were propounded in that year in the Political Discourses of Hume.
In 1762 the senatus academicus of Glasgow conferred on him the honorary degree of doctor of laws. In 1763 he was invited to take charge of the young duke of Buccleuch on his travels. He accepted, and resigned his professorship. He went abroad with his pupil in February 1764; they remained only a few days at Paris and then settled at Toulouse, at that time the seat of a parlement, where they spent eighteen months in the best society of the place, afterwards making a tour in the south of France and passing two months at Geneva. Returning to Paris about Christmas of 1765, they remained there till the October of the following year. Smith at this time lived in the society of Quesnay, Turgot, d'Alembert, Morellet, Helv6tius, Marmontel and the duke de la Rochefoucauld. His regard for the young nobleman 1 last named dictated the omission in the later editions of his Moral Sentiments of the name of the celebrated ancestor of the duke, whom he had associated with Mandeville as author of one of the " licentious systems " reviewed in the seventh part of that work. Smith was much influenced by his contact with the members of the physiocratic school, especially with its chief, though Dupont de Nemours probably goes too far in speaking of Smith and himself as having been " con-disciples chez M. Quesnay." Smith afterwards described Quesnay as a man " of the greatest modesty and simplicity," and declared his system of political economy to be, " with all its imperfections, the nearest approximation to truth that had yet been published on the principles of that science." In October 1766 tutor and pupil returned home, and they ever afterwards retained strong feelings of mutual esteem. For the next ten years Smith lived with his mother at Kirkcaldy, only paying occasional visits to Edin- burgh and London; he was engaged in close study during most of this time. He describes himself to Hume during this period as being extremely happy. He was occupied on his Inquiry into the Nature and Causes of the Wealth of Nations, which there is some reason for believing he had begun at Toulouse. That great work appeared in 1776. 2 After its publication, and only a few months before his own death, Hume wrote to congratulate his friend â€” " Euge! bellei dear Mr Smith, I am much pleased with your performance, and the perusal of it has taken me from a state of great anxiety. It was a work of so much expectation, by yourself, by your friends, and by the public, that I trembled for its appearance, but am now much relieved. Not but that the reading of it necessarily requires so much attention, and the public is disposed to give so little, that I shall still doubt for some time of its being at first very popular, but it has depth, and solidity, and acuteness, and is so much illustrated by curious facts that it must at last attract the public attention." Smith attended Hume during a part of his last illness, and soon after the death of the philosopher there was published, along with his autobiography a letter from Smith to W. Strahan (Smith's publisher) in which he gave an account of the closing scenes of his friend's life and expressed warm admiration for his character. This letter excited some rancour among the theologians, and Dr George Home, afterwards bishop of Norwich, published in 1777 A Letter to Adam Smith on the Life, Death and Philosophy of his Friend David Hume, by one of the people called Christians. But Smith took no notice of this effusion. 3 He was also attacked by Arch-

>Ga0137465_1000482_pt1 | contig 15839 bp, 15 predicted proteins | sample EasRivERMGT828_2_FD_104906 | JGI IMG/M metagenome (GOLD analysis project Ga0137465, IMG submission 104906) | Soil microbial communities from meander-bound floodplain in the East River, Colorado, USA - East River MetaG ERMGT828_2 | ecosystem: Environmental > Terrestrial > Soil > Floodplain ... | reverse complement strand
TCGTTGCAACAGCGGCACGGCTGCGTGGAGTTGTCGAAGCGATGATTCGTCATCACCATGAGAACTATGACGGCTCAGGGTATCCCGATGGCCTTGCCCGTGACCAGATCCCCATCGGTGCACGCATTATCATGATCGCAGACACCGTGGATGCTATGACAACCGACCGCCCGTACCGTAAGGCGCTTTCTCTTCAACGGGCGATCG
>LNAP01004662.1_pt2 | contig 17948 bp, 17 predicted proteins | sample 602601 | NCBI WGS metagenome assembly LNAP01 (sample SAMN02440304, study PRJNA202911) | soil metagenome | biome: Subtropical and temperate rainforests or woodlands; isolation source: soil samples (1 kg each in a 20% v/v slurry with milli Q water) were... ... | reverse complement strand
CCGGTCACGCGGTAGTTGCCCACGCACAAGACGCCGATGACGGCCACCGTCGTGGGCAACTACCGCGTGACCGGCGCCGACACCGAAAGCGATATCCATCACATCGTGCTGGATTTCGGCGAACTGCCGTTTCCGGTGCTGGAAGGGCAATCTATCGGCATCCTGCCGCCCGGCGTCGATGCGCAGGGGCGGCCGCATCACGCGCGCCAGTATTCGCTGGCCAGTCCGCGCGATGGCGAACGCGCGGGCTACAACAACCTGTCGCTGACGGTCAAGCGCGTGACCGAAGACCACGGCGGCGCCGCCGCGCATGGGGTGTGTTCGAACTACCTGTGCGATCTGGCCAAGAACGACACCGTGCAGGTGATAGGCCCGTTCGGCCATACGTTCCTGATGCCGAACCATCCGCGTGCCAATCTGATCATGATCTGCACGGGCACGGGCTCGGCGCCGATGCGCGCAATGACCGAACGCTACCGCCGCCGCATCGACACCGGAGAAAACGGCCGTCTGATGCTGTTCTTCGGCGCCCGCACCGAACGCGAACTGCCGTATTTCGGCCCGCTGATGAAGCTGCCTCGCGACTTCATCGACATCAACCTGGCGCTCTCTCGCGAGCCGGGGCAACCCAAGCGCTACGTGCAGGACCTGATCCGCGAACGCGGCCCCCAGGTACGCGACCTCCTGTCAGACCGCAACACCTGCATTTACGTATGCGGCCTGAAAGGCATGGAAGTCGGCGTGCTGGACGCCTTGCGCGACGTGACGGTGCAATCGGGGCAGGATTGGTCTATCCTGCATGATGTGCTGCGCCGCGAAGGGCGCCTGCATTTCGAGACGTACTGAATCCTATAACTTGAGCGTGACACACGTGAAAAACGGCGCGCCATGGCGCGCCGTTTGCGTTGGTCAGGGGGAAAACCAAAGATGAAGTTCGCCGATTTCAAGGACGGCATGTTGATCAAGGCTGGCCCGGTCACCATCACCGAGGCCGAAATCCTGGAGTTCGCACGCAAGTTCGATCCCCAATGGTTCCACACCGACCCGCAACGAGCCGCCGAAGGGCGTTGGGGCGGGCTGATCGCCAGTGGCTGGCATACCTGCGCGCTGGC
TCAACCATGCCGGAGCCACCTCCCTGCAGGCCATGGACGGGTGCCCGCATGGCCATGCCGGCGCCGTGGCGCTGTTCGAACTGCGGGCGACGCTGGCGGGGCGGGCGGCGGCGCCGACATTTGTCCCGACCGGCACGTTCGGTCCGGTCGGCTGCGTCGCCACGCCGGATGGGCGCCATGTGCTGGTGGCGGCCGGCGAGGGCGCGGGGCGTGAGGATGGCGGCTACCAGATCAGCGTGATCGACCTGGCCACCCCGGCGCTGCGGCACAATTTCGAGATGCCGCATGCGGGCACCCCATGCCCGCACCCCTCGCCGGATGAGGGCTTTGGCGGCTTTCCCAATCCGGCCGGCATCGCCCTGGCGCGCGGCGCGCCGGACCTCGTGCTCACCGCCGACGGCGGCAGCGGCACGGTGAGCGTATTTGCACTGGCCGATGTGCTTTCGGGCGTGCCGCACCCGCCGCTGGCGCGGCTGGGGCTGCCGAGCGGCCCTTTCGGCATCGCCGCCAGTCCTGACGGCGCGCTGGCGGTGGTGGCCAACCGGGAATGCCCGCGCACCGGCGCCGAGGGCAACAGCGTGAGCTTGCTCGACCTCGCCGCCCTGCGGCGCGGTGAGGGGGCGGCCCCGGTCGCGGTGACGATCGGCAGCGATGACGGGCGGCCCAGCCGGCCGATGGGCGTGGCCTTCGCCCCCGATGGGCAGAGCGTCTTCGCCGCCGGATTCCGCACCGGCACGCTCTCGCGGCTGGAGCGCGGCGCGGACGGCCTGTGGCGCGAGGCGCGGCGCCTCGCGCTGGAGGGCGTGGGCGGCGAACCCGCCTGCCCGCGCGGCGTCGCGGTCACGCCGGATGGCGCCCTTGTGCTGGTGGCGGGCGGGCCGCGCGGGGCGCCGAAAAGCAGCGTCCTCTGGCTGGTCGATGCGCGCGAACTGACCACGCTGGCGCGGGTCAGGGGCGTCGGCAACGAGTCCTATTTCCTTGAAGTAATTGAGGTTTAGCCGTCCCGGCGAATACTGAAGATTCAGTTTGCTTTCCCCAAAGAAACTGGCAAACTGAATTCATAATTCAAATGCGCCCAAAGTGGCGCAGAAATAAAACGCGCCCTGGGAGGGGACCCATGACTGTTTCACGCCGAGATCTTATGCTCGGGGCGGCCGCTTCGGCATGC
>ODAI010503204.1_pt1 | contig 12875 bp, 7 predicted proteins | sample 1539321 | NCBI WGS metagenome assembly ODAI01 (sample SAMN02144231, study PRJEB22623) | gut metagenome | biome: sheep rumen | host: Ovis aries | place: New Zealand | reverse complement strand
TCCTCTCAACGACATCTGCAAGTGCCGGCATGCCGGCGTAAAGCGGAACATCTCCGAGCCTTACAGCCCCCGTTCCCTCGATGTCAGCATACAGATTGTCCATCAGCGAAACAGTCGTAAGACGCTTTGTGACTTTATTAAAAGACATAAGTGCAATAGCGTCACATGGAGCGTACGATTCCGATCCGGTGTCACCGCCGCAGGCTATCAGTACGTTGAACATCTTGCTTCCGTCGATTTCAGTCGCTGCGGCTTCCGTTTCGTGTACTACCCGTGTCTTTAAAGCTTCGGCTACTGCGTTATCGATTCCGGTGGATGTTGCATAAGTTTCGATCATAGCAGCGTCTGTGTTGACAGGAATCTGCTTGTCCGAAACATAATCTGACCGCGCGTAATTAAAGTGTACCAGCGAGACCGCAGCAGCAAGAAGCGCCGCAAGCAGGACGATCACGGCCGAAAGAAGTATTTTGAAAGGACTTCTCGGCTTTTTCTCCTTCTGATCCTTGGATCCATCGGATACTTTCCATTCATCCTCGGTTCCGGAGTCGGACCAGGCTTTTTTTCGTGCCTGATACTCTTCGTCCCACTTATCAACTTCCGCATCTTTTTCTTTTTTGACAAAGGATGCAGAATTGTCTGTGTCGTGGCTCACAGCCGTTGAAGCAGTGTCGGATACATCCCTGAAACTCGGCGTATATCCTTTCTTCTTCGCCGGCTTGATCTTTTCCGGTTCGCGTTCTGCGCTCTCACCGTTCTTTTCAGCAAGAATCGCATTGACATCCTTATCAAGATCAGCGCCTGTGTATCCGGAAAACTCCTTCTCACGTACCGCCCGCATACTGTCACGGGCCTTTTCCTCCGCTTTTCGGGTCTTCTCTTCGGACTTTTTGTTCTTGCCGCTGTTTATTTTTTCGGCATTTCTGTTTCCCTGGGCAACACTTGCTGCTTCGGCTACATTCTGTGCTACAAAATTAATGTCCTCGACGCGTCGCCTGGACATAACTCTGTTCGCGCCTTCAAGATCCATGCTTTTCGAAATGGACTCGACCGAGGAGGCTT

1 The duke undertook a translation of the Theory of Moral Senti- ments, but the Abbe Blavet's version appeared (1774) before his was completed and he then relinquished the design. An earlier French translation had been published (1764) under the title Mitaphysique de I'dme; and there is a later one â€” the best â€” by the marquis de Condorcet (1798, 2nd ed., 1830).
2 J. E. Thorold Rogers published in the Academy, 28th February 1885, a letter of Smith to William Pulteney, written in 1772, from which he thought it probable that the work lay " unrevised and unaltered " in the author's desk for four years. A similar conclusion seems to follow from a letter of Hume in Burton's Life, ii. 461.
3 A story was told by Sir Walter Scott, and is also related in the Edinburgh Review, of an " unfortunate rencontre," arising out of the publication of the same letter, between Smith and Dr Johnson, during the visit of the latter to Glasgow. The same story is given in a note in Wilberforce's Correspondence, the scene being somewhat vaguely laid in " Scotland." But it cannot be true; for Johnson